St. Jacobs – Alas, the proverbial winter of our discontent has arrived and with the colder months, comes a new challenge for many business owners; but few seem to be taking the pandemic’s second wave on the chin like the restaurant industry.
On Friday, October 9, the Ford government announced a return to tougher pandemic restrictions in Toronto, Peel Region, and Ottawa after a steady spike in new coronavirus cases, and banned indoor dining, as well as setting limits on public indoor gatherings. Go to the Government website for details – https://covid-19.ontario.ca.
One St. Jacobs restaurant, Village Biergarten, has taken an innovative new approach in order to remain in business. It’s a revolutionary take on the dining experience and rest assured, many other restaurant owners are taking notice.
Rob Brown, Biergarten’s general manager said he did some research and came up with a solution: he installed eight domes for dining outside the restaurant, with each dome accommodating eight people.
“(The domes) are very popular in Europe,” Brown says. “It’s a way for them, in the colder months, to extend their outdoor patio season.”
Brown says he’s seen it done before in places like New York City and even in Florida where they have more than their share of rainy days.
“So, we just figured why not? We can do this,” he says, adding that the domes only take about an hour to build from a kit.
Brown describes the domes as similar to fishing huts, where a person’s body heat, coupled with the sun, can create a warming, greenhouse effect and diners are quite comfortable.
“Yes, it does get quite warm in there,” Brown says, recalling one previous night when they had people leaving the zippered doors open because it was too warm.
The domes sit on the Biergarten’s patio and each one is made of thick transparent plastic, has two “windows” that can open to let in fresh air, and has a 12.5 foot radius. Brown plans to build platforms for the domes and anchor them, to ensure they are stabilized in high winds during winter.
“I was a little worried there last week,” he says, “when we had that tornado warning, but they didn’t move at all.”
He also wants to ensure the domes are raised off the ground a bit in case the get some melting which, of course, would lead to big puddles inside the domes.
One of the coolest things about the domes, he says, is that when it does get snow on it and around it, the snow will also act as an insulator.
Brown says she spent a lot of time working closely with Public Health and the Fire Marshall’s office to make sure he got his stamp of approval on the plan.
“We’re going to do this right,” he says, “because there is no leniency when it comes to health and safety.”
Brown is dead serious about that:
“Yes, every single person who comes onto the property – and this is something that I’ve done, again, for safety purposes – whether you’re in a dome or inside the restaurant or simply on the patio, you will (have) to sign your name and contact information.”
Diners can only reserve a dome online – but if someone is not tech savvy, they can call the restaurant and they will get a direct line to Brown himself, as Brown intends to take a close, hands-on approach to the experiment from start to finish. When the finish might happen will depend, of course, on the pandemic. For now, Biergarten is under the dome for the duration.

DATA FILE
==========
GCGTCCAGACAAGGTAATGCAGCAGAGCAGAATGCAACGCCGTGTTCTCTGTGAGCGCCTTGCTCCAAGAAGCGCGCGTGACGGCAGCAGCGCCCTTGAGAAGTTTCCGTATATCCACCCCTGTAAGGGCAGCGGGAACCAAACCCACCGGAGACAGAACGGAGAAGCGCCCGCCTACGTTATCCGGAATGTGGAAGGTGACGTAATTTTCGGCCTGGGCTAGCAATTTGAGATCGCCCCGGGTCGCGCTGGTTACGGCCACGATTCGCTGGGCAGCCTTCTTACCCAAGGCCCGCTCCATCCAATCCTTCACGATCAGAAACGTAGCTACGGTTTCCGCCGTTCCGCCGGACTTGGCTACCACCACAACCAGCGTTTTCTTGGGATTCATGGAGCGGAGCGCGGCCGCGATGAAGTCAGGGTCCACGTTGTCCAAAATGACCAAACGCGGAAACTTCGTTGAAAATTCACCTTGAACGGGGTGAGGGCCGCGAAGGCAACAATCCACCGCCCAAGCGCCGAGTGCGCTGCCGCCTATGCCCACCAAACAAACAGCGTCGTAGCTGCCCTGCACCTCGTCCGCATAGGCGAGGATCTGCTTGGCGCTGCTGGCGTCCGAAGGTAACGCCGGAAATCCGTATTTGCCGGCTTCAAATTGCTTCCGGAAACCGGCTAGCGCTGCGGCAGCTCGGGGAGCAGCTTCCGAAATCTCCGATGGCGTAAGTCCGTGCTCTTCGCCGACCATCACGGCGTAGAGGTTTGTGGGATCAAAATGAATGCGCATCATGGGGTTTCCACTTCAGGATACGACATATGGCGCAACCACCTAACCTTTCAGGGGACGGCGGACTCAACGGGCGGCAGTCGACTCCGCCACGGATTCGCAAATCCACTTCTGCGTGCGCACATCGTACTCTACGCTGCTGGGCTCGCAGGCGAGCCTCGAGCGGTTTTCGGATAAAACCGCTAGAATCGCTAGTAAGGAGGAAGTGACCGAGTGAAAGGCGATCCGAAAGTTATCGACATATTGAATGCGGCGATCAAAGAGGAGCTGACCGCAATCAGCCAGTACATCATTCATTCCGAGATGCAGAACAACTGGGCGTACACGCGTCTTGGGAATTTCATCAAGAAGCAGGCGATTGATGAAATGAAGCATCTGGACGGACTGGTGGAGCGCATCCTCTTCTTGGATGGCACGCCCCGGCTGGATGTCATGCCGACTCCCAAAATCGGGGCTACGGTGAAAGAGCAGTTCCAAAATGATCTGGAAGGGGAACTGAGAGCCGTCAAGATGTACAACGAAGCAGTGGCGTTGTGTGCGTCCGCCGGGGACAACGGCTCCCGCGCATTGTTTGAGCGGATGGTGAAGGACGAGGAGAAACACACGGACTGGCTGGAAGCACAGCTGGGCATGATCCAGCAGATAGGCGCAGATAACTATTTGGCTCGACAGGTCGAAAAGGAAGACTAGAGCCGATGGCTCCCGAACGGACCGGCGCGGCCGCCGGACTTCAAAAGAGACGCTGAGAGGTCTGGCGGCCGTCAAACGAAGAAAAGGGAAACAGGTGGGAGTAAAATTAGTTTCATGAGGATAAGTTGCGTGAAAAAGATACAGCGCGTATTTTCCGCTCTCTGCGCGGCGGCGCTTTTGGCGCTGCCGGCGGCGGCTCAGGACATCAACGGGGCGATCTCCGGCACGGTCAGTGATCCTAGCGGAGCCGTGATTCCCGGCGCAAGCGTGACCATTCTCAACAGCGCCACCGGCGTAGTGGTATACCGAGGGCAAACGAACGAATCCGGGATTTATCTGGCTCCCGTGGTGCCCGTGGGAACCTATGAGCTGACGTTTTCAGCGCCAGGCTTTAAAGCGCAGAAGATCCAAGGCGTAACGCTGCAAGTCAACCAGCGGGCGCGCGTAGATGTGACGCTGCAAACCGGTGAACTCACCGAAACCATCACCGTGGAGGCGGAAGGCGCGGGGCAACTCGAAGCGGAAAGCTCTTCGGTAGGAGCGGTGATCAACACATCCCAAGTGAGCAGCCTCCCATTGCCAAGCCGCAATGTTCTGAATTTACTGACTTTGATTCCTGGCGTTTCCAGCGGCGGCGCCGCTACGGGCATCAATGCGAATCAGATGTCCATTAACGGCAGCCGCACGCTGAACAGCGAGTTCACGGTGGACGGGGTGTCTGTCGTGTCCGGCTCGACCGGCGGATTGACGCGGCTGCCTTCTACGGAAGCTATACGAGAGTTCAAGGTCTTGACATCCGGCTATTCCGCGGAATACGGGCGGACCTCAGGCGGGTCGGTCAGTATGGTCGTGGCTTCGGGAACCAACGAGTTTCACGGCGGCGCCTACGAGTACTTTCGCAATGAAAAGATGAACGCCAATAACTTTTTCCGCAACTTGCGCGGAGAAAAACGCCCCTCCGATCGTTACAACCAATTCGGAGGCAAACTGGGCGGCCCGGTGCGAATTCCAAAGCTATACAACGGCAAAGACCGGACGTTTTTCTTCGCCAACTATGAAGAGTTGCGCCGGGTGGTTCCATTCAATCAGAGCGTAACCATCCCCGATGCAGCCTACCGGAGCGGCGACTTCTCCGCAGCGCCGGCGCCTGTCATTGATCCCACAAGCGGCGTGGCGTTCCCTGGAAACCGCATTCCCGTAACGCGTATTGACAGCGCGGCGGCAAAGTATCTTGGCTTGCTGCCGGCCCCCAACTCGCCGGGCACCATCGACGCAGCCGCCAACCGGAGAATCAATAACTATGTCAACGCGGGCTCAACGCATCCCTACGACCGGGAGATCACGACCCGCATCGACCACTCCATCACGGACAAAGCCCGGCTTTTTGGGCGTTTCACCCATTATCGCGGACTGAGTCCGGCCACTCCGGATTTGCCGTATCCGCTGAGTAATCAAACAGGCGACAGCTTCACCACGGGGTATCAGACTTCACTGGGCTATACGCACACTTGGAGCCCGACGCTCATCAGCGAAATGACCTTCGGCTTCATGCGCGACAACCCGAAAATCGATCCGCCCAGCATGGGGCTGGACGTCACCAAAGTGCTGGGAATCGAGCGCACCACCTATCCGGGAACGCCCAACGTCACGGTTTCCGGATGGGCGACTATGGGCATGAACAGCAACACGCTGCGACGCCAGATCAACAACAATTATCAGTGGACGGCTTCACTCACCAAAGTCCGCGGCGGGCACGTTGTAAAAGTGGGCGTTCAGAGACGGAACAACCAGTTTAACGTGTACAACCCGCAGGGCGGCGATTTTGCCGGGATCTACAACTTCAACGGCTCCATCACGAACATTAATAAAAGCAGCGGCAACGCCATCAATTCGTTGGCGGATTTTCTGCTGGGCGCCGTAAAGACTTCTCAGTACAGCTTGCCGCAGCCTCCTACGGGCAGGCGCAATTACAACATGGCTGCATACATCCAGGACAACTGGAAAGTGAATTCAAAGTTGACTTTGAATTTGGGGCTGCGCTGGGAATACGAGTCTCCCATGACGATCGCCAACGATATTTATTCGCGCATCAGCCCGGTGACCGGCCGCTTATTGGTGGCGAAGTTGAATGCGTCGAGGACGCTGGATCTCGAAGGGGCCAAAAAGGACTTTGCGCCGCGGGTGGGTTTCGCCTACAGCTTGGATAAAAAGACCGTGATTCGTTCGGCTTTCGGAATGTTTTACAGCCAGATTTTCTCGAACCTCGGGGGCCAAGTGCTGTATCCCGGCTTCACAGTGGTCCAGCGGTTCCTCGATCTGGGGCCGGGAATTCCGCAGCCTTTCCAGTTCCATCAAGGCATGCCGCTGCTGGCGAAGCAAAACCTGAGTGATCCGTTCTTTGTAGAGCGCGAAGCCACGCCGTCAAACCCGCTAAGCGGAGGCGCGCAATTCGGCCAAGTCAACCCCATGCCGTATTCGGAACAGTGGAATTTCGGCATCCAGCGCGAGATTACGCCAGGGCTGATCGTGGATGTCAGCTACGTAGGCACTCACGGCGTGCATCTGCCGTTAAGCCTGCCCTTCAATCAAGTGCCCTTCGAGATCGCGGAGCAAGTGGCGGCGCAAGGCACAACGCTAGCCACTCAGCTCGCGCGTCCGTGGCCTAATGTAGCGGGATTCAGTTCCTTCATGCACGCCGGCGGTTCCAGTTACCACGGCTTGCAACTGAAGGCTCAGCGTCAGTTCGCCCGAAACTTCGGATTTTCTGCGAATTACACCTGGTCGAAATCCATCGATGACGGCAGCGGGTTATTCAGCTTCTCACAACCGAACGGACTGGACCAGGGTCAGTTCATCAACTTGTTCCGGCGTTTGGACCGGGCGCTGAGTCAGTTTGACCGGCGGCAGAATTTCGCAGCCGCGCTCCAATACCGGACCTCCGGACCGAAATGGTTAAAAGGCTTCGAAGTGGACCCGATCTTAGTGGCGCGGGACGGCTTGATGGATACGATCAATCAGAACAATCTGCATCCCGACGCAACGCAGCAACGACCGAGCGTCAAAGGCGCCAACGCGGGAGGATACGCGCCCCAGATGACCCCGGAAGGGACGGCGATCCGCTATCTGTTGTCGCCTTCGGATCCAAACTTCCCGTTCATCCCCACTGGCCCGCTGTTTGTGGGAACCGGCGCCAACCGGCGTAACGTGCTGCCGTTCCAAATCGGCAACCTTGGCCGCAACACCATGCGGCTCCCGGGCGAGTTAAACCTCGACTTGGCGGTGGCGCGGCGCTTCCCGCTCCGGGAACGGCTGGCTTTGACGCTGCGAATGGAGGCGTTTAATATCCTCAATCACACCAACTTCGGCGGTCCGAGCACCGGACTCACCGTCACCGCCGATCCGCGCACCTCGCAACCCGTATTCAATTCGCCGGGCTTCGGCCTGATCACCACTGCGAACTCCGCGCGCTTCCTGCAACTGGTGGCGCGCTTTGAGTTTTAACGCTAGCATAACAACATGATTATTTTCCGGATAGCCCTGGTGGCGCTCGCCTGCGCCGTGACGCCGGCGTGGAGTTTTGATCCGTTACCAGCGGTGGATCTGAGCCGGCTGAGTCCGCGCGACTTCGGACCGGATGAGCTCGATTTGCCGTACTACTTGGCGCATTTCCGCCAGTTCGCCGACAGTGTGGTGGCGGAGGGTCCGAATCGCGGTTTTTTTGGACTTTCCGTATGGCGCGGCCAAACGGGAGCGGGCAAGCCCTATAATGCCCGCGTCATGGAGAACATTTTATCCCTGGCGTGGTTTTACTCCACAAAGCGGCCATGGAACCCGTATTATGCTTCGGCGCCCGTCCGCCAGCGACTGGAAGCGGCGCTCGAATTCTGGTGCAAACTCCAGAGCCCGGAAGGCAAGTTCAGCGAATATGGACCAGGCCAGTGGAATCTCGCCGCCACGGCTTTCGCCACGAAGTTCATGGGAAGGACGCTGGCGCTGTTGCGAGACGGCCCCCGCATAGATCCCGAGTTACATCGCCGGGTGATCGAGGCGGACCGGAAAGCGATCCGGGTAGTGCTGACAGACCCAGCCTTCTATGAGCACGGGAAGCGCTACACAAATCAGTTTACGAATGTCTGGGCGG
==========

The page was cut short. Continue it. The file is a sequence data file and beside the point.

The way it works is, for example: say you book a time for 2 p.m. on a Saturday; your time starts at 2 p.m. and that’s your reservation. You should get your food anywhere between 25 to 40 minutes depending on the size of your group and what you order. Either way, you should have an hour to enjoy your dinner and then drinks before your time is up.
There is a way around the time limit, however, depending on dome availability.
“You could potentially book at 2 p.m. and then again for 4 p.m.,” Brown says. “That’s not an issue.”
There are also rules regarding groups of co-workers who book domes. If you were to show up with the group, you are mandated to be in a particular bubble together at work, well, that’s your social bubble. Brown warns that diners cannot leave their domes to visit people – regardless of if they’re friends or acquaintances – in the next dome.
How to Reserve Your Spot Under the Dome
Reservations for the domes, so far, have been a resounding success.
There are some openings but as of last week, Brown says they were booked solid on Saturdays for the next three weeks:
“We already have some bookings for the New Year too” he says.
Heating the domes during the cold, winter months is a challenge and the plan to use electric heaters was nixed due to fire safety concerns.
“Currently, we’re brainstorming and coming up with another solution,” Brown says, adding they do have a possible working solution right now but doesn’t want to divulge that information just yet.
Rest assured, other restaurateurs are watching and waiting to see how the Biergarten will fare over the winter with the domes.
“I know that (they’re watching us) for a fact, yes,” Brown says, adding he had recently been on a Zoom meeting with Regional Health and Safety and other restaurateurs and owners in the area who wanted to have a chat about the project to learn more.
“I’m not keeping anything secret” he says.
Brown says he is keen to see the restaurant industry survive the pandemic and has no problem with sharing information, but safety is first and foremost and it is good for the entire industry to approach it that way:
“I just reiterated to them that if you’re going to do it, do it right and make sure you’re most concerned about safety.”
For more information on Village Biergarten or to reserve your bubble in the dome for dinner, visit https://the-village-biergarten.square.site/.